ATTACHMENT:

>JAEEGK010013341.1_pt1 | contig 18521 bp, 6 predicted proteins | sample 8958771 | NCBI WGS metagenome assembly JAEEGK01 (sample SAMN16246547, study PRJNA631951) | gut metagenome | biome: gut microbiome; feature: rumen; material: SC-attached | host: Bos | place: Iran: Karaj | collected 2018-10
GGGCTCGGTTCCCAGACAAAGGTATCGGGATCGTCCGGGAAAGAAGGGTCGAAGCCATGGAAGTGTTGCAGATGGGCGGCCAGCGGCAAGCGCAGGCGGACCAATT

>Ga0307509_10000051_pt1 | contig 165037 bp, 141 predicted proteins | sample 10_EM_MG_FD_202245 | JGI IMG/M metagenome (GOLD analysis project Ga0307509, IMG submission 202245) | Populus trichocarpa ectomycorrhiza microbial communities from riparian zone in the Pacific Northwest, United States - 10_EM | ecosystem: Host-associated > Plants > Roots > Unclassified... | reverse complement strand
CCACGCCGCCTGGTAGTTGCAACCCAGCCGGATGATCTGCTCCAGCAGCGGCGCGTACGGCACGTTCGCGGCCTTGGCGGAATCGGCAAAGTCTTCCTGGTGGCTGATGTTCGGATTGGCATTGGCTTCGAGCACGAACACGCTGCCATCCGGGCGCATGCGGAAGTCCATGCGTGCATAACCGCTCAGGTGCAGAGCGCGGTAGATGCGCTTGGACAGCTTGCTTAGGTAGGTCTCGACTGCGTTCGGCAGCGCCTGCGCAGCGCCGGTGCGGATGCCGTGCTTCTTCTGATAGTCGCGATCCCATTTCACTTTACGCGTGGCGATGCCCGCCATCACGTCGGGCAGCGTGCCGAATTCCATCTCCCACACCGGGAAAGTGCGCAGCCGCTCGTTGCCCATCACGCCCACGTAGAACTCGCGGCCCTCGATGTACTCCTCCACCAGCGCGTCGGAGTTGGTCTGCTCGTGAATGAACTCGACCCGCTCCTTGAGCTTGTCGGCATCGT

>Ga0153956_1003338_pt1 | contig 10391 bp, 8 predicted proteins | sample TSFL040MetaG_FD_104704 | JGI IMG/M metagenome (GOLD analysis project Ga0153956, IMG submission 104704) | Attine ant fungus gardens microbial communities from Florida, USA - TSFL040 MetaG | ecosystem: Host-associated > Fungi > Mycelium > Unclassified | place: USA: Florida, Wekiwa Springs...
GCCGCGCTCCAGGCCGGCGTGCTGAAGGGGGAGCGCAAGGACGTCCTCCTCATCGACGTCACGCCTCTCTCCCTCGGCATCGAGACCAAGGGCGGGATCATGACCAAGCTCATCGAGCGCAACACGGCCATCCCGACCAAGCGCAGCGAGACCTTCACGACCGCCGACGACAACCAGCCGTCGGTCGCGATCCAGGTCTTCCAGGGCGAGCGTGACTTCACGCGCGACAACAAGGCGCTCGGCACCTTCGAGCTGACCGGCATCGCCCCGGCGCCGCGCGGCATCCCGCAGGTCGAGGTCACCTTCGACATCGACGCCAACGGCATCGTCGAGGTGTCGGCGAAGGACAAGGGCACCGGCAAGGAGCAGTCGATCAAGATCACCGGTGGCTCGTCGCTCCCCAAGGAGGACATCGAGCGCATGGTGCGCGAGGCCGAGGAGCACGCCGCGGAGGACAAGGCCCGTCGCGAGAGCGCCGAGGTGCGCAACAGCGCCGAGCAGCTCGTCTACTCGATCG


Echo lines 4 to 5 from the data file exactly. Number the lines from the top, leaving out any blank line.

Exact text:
CCACGCCGCCTGGTAGTTGCAACCCAGCCGGATGATCTGCTCCAGCAGCGGCGCGTACGGCACGTTCGCGGCCTTGGCGGAATCGGCAAAGTCTTCCTGGTGGCTGATGTTCGGATTGGCATTGGCTTCGAGCACGAACACGCTGCCATCCGGGCGCATGCGGAAGTCCATGCGTGCATAACCGCTCAGGTGCAGAGCGCGGTAGATGCGCTTGGACAGCTTGCTTAGGTAGGTCTCGACTGCGTTCGGCAGCGCCTGCGCAGCGCCGGTGCGGATGCCGTGCTTCTTCTGATAGTCGCGATCCCATTTCACTTTACGCGTGGCGATGCCCGCCATCACGTCGGGCAGCGTGCCGAATTCCATCTCCCACACCGGGAAAGTGCGCAGCCGCTCGTTGCCCATCACGCCCACGTAGAACTCGCGGCCCTCGATGTACTCCTCCACCAGCGCGTCGGAGTTGGTCTGCTCGTGAATGAACTCGACCCGCTCCTTGAGCTTGTCGGCATCGT

>Ga0153956_1003338_pt1 | contig 10391 bp, 8 predicted proteins | sample TSFL040MetaG_FD_104704 | JGI IMG/M metagenome (GOLD analysis project Ga0153956, IMG submission 104704) | Attine ant fungus gardens microbial communities from Florida, USA - TSFL040 MetaG | ecosystem: Host-associated > Fungi > Mycelium > Unclassified | place: USA: Florida, Wekiwa Springs...